Wednesday, March 30, 2011

Tested on the Road Trip

The second question I’m dissecting from my post 8 Questions Every Writer Must Ask Themselves is:

Am I resilient enough to handle rejection and long waits?


Picture this: You plan a road trip across country. You map it out, expecting to arrive in about a week. But you encounter more than your share of setbacks throwing your expectations into Tasmanian devil frenzy and hysteria.


Setbacks like:



  • flat tires (exhausted and discouraged from the wait)

  • getting lost (buying into the negative voices)

  • need for bladder breaks (too distracted to write)

  • bad weather (things outside your control throwing you off course and making you swerve)

  • rough & bumpy roads (writing just isn’t flowing)

  • detours (rejections—ouch!)

  • bumper & exhaust fall off (major edits)

  • donkeys surround car (every other obstacle in your way on the road to publication) (note: this actually happened to me and my husband at a state park in Montana)

I want you to make it across country. Heck, I want to make it across country. So I’m giving you a checklist of things that have helped me keep on keepin’ on so far:


Hit the Rest Stops Sometimes I need a break. My words come out muddled and I have some other major issue taking up all the vacant brain space needed to write. I pull over and rest up. Better to drive alert than fall asleep at the wheel.


Pick Up Friends along the Way Some friends might even start out as strangers. Remember when hitchhiking didn’t conjure up every scary movie known to man? Think of fellow authors as nice hitchhikers. These folks can be excellent encouragers, critique partners, and they most likely know what it feels like to drive all night.


Connect with Truckers These roadies have traveled the path. They know the roads like Galileo knew the stars. Give ‘em the old trucker hand pump to get them to honk. We can learn so much from them.


Assess Food Supply I pay attention to how much I’ve poured into my work—how much plotting and editing I’ve accomplished. If I’m spending every day chomping on beef jerky alone, how can I expect to have enough energy to make it across country?


Gas Up I read books on the craft, books in my genre. I read any & everything. I eat books.


Map it Out, but Keep Expectations in Check (more on this in a few weeks)


Get Some Fresh Air Have a life outside of writing? What? What’s that? Yeah, I said it. I can’t tell you how many creative thoughts stir inside me when I’m running or brush painting. Life breeds ideas. Live a little.


Reward Yourself with Beautiful Views Whenever I reach a new milestone, an article in print, an agent asks for partial, then a full, I find a way to reward myself. I get out of the car and enjoy the sights, the unique landscaping each state of writing provides (all except Texas of course. Texas = driving purgatory).


~~~


What are your tips for making it for the long haul and determining whether you are resilient enough to keep on keepin’ on?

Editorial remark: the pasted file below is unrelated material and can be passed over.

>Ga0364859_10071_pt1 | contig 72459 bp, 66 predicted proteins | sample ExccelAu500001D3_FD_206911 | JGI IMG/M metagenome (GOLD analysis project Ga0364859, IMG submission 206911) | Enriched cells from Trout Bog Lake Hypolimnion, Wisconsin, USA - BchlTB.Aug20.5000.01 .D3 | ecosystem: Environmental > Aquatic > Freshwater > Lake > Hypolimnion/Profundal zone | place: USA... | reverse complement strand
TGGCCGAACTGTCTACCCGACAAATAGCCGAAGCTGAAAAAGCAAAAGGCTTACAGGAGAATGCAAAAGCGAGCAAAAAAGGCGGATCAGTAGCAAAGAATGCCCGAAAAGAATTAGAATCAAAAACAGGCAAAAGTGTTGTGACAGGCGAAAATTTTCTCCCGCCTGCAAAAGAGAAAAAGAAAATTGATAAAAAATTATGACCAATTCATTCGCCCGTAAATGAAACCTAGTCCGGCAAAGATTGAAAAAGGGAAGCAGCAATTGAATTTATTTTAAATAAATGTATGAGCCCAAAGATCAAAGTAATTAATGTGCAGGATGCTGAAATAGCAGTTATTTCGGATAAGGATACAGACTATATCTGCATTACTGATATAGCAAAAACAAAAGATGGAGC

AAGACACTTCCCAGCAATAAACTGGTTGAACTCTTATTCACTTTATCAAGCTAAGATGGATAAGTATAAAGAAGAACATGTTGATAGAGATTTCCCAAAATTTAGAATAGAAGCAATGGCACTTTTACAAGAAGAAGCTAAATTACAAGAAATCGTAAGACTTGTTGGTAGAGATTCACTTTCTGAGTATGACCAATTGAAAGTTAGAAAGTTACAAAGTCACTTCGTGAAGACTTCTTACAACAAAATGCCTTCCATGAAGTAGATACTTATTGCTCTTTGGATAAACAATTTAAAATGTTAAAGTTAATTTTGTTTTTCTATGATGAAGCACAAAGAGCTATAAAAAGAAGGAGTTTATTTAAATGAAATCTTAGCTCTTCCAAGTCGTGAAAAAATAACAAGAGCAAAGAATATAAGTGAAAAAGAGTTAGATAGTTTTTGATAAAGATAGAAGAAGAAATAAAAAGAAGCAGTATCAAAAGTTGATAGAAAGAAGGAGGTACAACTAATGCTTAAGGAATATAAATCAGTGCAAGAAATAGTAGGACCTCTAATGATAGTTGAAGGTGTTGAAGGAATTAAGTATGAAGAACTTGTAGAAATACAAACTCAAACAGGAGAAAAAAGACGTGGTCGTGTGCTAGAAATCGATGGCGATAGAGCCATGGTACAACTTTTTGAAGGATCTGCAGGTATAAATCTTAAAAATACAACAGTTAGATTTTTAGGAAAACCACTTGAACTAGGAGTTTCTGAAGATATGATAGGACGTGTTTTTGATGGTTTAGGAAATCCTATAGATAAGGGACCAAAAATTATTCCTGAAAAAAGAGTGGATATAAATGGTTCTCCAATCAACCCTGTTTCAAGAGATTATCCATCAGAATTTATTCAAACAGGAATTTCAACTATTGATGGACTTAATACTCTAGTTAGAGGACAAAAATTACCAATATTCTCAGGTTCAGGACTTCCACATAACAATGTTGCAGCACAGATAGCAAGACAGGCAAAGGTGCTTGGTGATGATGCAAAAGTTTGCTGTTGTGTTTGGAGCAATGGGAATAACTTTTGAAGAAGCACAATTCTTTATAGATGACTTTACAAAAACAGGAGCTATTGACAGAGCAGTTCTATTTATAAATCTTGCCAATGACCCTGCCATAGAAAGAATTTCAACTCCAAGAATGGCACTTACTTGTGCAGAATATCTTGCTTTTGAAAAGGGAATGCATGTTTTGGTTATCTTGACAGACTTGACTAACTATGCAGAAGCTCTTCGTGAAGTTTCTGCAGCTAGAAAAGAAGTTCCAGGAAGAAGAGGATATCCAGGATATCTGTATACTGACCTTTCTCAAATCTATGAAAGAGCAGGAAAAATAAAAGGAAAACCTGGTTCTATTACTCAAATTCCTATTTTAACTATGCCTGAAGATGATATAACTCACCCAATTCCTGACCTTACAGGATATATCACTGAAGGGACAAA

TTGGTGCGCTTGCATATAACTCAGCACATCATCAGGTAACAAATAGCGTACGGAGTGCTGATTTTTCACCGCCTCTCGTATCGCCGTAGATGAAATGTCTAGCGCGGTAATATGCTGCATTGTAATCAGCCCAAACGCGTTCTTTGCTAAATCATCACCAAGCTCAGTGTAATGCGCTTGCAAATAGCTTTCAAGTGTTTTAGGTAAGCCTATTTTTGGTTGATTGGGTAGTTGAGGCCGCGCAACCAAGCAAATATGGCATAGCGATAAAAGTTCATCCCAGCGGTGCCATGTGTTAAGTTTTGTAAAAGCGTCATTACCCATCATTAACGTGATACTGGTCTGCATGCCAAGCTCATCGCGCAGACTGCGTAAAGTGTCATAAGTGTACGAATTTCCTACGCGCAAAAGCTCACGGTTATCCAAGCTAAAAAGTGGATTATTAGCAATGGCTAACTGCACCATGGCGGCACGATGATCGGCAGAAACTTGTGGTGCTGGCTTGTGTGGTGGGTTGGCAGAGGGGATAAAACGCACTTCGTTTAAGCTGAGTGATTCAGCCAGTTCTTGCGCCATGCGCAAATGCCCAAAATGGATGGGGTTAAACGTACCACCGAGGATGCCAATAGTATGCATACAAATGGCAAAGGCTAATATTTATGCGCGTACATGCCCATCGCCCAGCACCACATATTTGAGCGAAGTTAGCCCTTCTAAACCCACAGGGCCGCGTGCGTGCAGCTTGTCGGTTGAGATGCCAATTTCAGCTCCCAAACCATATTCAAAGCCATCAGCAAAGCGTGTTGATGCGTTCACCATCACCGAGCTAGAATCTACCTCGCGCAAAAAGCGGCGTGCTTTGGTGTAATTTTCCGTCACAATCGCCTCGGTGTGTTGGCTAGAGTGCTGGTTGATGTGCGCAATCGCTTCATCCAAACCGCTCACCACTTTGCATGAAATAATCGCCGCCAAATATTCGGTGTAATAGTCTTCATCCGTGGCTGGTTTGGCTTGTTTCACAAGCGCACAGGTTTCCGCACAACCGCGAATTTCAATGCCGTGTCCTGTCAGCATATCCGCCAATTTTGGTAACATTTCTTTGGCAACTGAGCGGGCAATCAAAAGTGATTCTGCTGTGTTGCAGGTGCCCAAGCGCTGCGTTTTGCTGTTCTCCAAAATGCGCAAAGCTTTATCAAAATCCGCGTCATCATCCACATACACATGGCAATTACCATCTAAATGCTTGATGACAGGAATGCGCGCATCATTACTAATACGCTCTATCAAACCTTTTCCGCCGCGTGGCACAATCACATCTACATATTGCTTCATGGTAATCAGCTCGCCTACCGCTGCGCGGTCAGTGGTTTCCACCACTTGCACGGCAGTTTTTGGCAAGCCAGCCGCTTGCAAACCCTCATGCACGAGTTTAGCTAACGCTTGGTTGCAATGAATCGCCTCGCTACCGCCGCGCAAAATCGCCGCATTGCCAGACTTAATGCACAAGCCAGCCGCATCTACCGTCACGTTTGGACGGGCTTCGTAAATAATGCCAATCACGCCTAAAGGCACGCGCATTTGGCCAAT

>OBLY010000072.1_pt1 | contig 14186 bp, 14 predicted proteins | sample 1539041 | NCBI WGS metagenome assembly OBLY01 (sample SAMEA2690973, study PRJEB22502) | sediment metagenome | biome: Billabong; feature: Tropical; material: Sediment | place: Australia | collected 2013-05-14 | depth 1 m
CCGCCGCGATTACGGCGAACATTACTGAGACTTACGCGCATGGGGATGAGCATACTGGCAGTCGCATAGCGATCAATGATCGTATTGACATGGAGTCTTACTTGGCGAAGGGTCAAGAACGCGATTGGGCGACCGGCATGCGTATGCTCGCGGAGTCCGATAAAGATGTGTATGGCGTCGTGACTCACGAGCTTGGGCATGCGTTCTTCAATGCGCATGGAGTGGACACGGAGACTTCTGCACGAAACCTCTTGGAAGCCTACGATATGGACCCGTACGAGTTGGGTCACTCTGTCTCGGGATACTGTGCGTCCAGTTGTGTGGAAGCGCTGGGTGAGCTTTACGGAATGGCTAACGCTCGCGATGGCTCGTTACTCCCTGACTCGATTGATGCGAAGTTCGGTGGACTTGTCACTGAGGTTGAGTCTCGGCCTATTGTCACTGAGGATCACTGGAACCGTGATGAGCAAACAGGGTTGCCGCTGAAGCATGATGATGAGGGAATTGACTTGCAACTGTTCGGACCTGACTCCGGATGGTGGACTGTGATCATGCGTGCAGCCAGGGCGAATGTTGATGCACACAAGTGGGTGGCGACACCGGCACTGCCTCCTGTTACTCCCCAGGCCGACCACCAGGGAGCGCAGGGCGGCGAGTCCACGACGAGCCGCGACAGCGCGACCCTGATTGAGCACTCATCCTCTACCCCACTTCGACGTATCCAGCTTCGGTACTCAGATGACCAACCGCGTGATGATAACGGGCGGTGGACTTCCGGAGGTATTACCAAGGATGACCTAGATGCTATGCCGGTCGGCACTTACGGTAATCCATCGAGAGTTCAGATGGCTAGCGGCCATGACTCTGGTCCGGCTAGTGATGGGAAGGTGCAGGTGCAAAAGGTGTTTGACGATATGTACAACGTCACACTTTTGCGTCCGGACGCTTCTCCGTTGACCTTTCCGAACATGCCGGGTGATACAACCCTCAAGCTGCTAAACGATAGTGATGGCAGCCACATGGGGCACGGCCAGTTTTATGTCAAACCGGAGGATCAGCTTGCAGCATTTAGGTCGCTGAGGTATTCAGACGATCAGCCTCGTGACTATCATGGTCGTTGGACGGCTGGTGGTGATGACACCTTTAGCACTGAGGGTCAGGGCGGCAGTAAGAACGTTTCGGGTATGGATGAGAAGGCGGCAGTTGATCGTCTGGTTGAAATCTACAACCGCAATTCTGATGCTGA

*photos by flickr

Monday, March 28, 2011

Ground Control to Major…Character

Ever feel like your MC (main character, I know, I know) is floating and you can’t seem to pin him or her down?

My most tried and true resolution: Ask questions.


Here’s a list of questions that will help to reveal more about your character’s inner life…


  • How would your MC react when everyone in a crowded restaurant begins to sing Happy Birthday to them?

  • Your MC finds $1,000 in the street, what would he do with the money and if he chose to spend it, what would he spend it on?

  • Does your MC have any strange sleeping habits? Does sleep come easy for her?

  • What terrifies your MC (not just frightens, not just scares…terrifies)?

  • Your MC wins a choice of a free vacation to either camp or beach it, which does she choose?

  • The duo from What Not to Wear visits your MC, what would they say is wrong with his style of dress?

  • What’s the most rebellious thing your MC has ever done or would ever do?

  • Someone spills an entire Coke on your MC at a baseball game by accident, how does your MC respond?

  • How does your MC react after witnessing a violent crime?

  • What’s the best memory your MC has? The worst?

  • Who is the one person your MC trusts most?

Noah Lukeman asks hundreds of questions like these in his book, The Plot Thickens: 8 Ways to Bring Fiction to Life.


What’s one of your best ways of grounding your characters when they begin to slip out of your grasp? (As a bonus, answer one of these questions for you or your MC.)


*photos by flickr

Friday, March 25, 2011

Moving Thoughts Friday
















Every Friday I’m going to ask a question. The questions I choose might be ambiguous on purpose. The goal is to have you answer the question according to your beliefs, where you’re at in life or a circumstance that might have recently impacted you. The only thing I ask is that you provide an explanation for why you answered the way you did.











It’s my hope to understand you better through this and also to gain a greater understanding of humanity and how people make decisions.

Benjamin Button or Big?